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Laws that make the state look foolish PDF Print E-mail
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Written by Ozaukee Press   
Wednesday, 23 August 2017 16:22

Eating Irish butter is a greater threat to Wisconsin residents than living in apartments that don’t have fire sprinklers.
    Goofy as it is, that’s one conclusion that can be drawn from the fact that the Walker administration was laying plans to get rid of a regulation requiring apartment buildings to have fire sprinklers at about the same time it was in court defending a law that makes it illegal to sell imported butter from grass-fed cows.
    Gov. Scott Walker has campaigned as a big foe of regulations that businesses don’t like, and in 2011 he pushed for and signed legislation that prevented state agencies from drafting regulations more stringent than rules set by state laws.
      A state lawyer recently determined that a state regulation requiring new apartment buildings with three to 20 units to have fire sprinklers can’t be enforced because it conflicts with that 2011 legislation.
    Walker’s Department of Safety and Professional Services then planned to scrap the sprinkler requirement, which has been on the books for seven years, but after criticism from firefighters that move is apparently on hold.
    Meanwhile, an attorney from the state Department of Justice was in Ozaukee Circuit Court last week fighting a lawsuit by a Grafton business owner seeking to overturn the butter law.
    The law, which prohibits the sale of butter that is not graded by a panel of experts based on 32 criteria, is a ridiculous restriction on commerce that deserves to be repealed rather than defended.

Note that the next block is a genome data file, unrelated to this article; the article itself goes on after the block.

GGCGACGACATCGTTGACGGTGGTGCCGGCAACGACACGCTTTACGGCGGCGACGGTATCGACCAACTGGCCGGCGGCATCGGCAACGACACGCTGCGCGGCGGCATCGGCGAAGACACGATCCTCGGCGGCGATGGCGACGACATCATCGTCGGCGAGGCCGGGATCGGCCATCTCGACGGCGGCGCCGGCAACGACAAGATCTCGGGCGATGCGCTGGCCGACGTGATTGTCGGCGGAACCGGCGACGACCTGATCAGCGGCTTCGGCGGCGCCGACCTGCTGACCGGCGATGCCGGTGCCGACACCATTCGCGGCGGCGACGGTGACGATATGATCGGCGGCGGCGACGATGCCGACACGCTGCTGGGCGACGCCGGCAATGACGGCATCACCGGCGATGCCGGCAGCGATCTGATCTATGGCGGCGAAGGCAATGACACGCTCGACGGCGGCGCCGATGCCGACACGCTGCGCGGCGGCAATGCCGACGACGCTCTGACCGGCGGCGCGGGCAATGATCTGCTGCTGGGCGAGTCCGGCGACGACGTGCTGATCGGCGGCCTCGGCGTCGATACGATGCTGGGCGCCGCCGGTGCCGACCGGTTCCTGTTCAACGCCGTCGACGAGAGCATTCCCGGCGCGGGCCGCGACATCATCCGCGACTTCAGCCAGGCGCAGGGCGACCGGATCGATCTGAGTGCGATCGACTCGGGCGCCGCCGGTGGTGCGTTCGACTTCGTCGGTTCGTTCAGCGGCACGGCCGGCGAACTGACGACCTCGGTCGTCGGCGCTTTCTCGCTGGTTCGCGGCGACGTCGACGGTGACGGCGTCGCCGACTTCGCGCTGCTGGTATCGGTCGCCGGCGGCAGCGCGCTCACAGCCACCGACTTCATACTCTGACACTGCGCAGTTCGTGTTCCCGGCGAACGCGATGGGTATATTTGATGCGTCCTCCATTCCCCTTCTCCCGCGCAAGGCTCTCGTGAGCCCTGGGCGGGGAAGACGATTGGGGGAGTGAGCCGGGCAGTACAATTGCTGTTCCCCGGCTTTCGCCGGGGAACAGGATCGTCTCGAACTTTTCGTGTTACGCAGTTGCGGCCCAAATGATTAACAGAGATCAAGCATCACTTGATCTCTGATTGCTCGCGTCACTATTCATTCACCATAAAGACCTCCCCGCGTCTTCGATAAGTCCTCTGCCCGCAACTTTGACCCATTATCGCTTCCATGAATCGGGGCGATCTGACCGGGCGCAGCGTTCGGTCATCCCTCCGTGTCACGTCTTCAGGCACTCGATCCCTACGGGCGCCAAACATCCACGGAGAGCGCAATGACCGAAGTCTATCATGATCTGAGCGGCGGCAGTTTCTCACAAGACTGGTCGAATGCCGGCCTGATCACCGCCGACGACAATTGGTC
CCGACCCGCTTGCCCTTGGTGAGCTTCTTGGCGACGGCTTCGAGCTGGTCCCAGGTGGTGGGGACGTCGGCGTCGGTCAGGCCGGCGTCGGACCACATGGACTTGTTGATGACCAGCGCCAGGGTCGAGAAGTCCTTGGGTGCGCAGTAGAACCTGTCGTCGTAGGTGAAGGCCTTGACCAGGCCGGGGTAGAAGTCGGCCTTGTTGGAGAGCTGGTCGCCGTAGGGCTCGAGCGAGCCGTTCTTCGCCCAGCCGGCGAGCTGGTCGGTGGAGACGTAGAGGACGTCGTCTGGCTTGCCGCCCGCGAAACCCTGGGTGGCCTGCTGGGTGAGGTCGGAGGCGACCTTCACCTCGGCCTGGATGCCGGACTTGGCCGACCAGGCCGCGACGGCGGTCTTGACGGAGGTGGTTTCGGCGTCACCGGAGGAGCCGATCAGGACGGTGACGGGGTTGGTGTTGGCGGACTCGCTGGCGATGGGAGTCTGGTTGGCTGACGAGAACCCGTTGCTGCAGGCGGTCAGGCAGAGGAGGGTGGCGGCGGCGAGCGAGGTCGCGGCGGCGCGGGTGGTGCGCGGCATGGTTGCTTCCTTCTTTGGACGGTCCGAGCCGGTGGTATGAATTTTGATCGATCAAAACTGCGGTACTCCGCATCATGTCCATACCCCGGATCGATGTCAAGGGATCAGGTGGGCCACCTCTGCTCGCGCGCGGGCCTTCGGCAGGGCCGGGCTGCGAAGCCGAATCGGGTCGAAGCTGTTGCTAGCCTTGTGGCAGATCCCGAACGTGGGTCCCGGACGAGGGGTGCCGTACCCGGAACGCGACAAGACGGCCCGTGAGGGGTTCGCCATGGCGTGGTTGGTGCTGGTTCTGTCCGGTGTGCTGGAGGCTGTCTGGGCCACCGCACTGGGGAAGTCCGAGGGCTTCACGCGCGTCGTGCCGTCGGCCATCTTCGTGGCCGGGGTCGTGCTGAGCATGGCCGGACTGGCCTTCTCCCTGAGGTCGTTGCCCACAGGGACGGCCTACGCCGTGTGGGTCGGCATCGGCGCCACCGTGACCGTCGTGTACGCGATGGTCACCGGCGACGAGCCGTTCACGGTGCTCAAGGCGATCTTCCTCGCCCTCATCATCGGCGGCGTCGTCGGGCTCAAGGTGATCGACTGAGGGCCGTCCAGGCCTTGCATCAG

Kathleen McGlone wants to sell Kerrygold Irish butter in her Slow Pokes Local Food store in Grafton, but could be fined $1,000 and jailed for six months if she does because it’s not graded by the Wisconsin butter panel.
    Kerrygold, pricey but prized for its taste as well as its cachet as a butter made from the milk of cows claimed to be free of growth hormones and antibiotics, is sold legally in every state except Wisconsin.
    It is so much in demand that the plaintiffs in the Ozaukee County lawsuit include a Cedar Grove woman suing for the right to buy it. Wisconsin residents living near Illinois, Minnesota or Iowa are said to cross state borders in considerable numbers expressly to buy Kerrygold.
    This sounds like a bit of a throwback to the so-called “oleo wars” when legions of Wisconsin residents became smugglers to bring butter-colored oleomargarine across the state line.
    Yellow margarine prohibition was in effect in the state from 1925 to 1964—evidence that America’s Dairyland has a powerful dairy lobby bent on making sure Wisconsin takes care of its own. People who wanted to eat margarine had to either buy it in a white form in a soft plastic container that came with a capsule of dye that could be kneaded into the gelatinous mass or sneak in butter-colored sticks of margarine from more enlightened states.
    To this day, it is illegal in Wisconsin to serve margarine of any color in restaurants unless a customer requests it and to serve it in state institutions, including state university cafeterias.
    Wisconsin has some legislative work to do, not lawmaking, but lawtaking—taking foolish or harmful laws out of the statute books. At the top of the list are the butter-grading law, the vestiges of the margarine law and the law that prohibits the enforcement of proven, common-sense fire safety measures.

 
No words for a chilling picture PDF Print E-mail
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Written by Ozaukee Press   
Wednesday, 16 August 2017 16:51

It was an image so utterly chilling that it might have been spawned by a nightmare, and in a way it was.
    A young man, face set as though in thrall of some powerful force, marched at the head of a group with his left hand gripping a torch and his right hand raised in a perfect Nazi salute, as were the hands of the men around him.